Origin, Meaning, Family History and Borghese Coat of Arms and Family Crest
Origins of Borghese:
According to the early recordings of the spelling of the name, this interesting and unique name was listed in many forms including Bourges, Bourgaize, Bourgeois, (France), Burgess, Burges and Burgis (England and Scotland), Borghese, Borgesio and Burgisi (Italy), and others, this interesting surname is of pre 8th century Old French origins. It acquires from the word “burgeis”, which means inhabitant and freeman of a protected town, one which could apply municipal rates, taxes, and duties. A burgeis generally had tenure of land or buildings from a landlord by “burgage”, which involved the payment of a fixed money rent. In Scotland, the position of burgess required not only the making of payments, but to be available to take part in guarding the town. The surname is one of the earliest noted anywhere in the world. These recordings are from England because this country was the first to pick both hereditary surnames and to make the necessary records in which to list them. France was many centuries later, and Italy, not until the 19th century in most areas. Early records showing the influence of the Norman-French in England after the Conquest of 1066 include as Ralph le Burgeis, in the Pipe Rolls of the division of Sussex in 1195, and Philip Bourges in the cartulary of Oseney Abbey, Oxford in 1197.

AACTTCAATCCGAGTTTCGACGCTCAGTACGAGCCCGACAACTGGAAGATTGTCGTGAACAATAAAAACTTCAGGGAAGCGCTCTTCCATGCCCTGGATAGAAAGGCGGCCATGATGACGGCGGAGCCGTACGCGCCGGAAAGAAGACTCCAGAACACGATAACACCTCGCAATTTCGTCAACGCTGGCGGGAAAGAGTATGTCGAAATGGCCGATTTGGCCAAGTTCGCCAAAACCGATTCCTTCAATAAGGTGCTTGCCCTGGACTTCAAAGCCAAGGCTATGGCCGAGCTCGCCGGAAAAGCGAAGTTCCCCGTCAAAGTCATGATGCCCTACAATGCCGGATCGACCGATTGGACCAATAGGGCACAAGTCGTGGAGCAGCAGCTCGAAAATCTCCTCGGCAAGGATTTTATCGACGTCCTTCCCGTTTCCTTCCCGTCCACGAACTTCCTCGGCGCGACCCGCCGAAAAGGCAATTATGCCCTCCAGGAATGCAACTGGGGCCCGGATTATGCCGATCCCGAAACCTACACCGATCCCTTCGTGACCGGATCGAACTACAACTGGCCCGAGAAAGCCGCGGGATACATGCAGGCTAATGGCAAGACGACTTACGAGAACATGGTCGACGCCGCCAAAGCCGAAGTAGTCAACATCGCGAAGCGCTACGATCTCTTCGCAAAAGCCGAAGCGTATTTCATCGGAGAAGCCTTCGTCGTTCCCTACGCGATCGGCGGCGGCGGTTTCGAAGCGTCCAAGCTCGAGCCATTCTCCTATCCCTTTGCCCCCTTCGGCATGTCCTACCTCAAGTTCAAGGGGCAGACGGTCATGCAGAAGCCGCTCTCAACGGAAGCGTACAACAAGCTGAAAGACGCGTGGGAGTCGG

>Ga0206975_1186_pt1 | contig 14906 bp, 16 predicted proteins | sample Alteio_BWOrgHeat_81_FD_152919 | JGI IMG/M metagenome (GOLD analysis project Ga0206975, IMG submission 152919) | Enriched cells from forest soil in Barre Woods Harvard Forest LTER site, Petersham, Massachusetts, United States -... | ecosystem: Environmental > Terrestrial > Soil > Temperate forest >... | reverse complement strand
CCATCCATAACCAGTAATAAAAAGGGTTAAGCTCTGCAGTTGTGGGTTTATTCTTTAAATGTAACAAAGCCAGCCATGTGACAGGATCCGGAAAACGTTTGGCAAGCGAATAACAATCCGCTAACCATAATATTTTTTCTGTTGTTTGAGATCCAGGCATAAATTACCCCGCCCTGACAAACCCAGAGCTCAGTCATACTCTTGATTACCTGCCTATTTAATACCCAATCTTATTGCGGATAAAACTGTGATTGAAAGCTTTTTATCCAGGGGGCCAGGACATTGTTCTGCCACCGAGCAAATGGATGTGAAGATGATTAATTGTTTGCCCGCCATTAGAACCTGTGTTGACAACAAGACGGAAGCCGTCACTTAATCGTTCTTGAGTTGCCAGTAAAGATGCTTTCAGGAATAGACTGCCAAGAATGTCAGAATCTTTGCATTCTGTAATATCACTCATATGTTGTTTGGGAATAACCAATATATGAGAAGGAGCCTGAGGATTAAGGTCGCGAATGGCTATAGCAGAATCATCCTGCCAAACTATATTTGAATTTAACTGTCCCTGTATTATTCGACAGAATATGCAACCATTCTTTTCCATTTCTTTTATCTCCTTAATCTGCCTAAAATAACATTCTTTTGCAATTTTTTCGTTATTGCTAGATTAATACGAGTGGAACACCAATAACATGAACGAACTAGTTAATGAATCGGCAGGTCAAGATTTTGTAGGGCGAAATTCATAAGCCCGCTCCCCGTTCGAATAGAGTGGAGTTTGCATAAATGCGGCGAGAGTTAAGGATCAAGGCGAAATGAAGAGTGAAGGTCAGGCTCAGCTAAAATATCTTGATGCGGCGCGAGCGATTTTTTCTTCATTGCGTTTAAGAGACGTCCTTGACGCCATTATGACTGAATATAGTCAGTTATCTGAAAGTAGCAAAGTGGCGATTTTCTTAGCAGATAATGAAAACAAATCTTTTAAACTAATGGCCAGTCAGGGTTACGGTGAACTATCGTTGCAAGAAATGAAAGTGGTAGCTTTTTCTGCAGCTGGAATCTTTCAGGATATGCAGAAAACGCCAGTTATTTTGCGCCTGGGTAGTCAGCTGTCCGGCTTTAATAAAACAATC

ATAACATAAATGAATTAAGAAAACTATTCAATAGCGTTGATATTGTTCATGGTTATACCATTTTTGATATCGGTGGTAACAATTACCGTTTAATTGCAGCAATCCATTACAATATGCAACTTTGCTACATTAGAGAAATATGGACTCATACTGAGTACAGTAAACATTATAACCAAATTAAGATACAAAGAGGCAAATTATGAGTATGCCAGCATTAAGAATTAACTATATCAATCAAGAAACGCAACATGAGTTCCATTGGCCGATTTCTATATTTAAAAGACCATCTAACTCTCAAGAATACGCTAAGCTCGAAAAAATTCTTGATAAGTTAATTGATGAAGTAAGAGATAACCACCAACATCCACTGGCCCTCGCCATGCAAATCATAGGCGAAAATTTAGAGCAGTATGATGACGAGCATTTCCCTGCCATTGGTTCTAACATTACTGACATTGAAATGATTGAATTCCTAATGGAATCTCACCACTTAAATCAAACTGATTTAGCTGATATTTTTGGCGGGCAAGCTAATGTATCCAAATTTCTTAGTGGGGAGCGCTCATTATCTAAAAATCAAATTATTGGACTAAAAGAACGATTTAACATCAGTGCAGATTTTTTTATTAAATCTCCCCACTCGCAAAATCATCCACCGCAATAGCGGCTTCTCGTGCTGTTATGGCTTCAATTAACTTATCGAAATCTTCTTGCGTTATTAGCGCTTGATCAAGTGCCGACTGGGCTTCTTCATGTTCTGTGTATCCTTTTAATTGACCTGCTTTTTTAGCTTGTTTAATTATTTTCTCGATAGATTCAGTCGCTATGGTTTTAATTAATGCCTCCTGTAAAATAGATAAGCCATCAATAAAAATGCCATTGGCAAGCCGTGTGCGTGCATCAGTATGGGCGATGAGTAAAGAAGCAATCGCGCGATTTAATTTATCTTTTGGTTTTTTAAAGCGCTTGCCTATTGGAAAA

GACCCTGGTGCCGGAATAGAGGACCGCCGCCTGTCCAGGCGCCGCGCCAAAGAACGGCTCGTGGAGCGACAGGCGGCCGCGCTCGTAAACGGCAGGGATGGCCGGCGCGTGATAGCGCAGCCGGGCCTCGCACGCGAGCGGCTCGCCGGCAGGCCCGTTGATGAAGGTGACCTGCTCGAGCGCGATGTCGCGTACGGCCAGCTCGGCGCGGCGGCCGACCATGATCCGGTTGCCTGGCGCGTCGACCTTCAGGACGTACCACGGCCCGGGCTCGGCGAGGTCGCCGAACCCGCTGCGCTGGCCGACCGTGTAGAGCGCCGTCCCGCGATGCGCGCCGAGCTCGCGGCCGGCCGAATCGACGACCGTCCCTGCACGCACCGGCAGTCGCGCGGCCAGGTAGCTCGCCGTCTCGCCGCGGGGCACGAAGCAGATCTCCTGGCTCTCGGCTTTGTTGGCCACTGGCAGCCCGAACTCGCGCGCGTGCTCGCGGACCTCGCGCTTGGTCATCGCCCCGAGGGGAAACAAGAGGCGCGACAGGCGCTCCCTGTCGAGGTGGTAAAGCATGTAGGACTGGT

More common variations are: Bhorghese, Borghes, Borghesi, Barghese, Borghise, Berghese, Borghess, Bourghes, Borghose, Borghs.
The surname Borghese first appeared in Brittany, where the family first started and maintained their status as one of the most important families of the region.
The very first recording spelling of the family was shown to be that of Geoffrey Burgeis, dated about 1115, in the “Winton Rolls,” of Hampshire. It was during the time of King Henry 1st, who was known to be the “The Lion of Justice,” dated 1100-1135. The origin of surnames during this period became a necessity with the introduction of personal taxation. It came to be known as Poll Tax in England. Surnames all over the country began to develop, with unique and shocking spelling variations of the original one.
Many of the people with surname Borghese had moved to Ireland during the 17th century.
United States of America:
The distinguished family name Borghese has made significant contributions to the culture, arts, sciences and religion of France and New France. Amongst the settlers in North America with this distinguished name Borghese were Jeanne Trahan, who settled in Acadia in 1636. Marguerite Bourgeoys, 33, who arrived in Montreal in 1653, another Marguerite Bourgeoys, who settled in Montreal in 1659.
Here is the population distribution of the last name Borghese: Italy 2,083; United States 431; France 380; Argentina 314; Canada 110; Brazil 95; England 38; Belgium 30; Australia 11; Spain 8.
Prince Lorenzo Borghese (born June 1972) is an Italian-American businessman, television personality, and member of the famous noble Borghese family. Besides being a cosmetics businessperson and animal advocate, Borghese was a featured bachelor on the ninth season of ABC’s The Bachelor. He is the son of Prince Francesco Marco Luigi Costanzo Borghese (born 1938) and his American wife, Amanda Leigh. Borghese’s paternal grandmother was Princess Marcella Borghese, who founded the Borghese cosmetics line in 1958.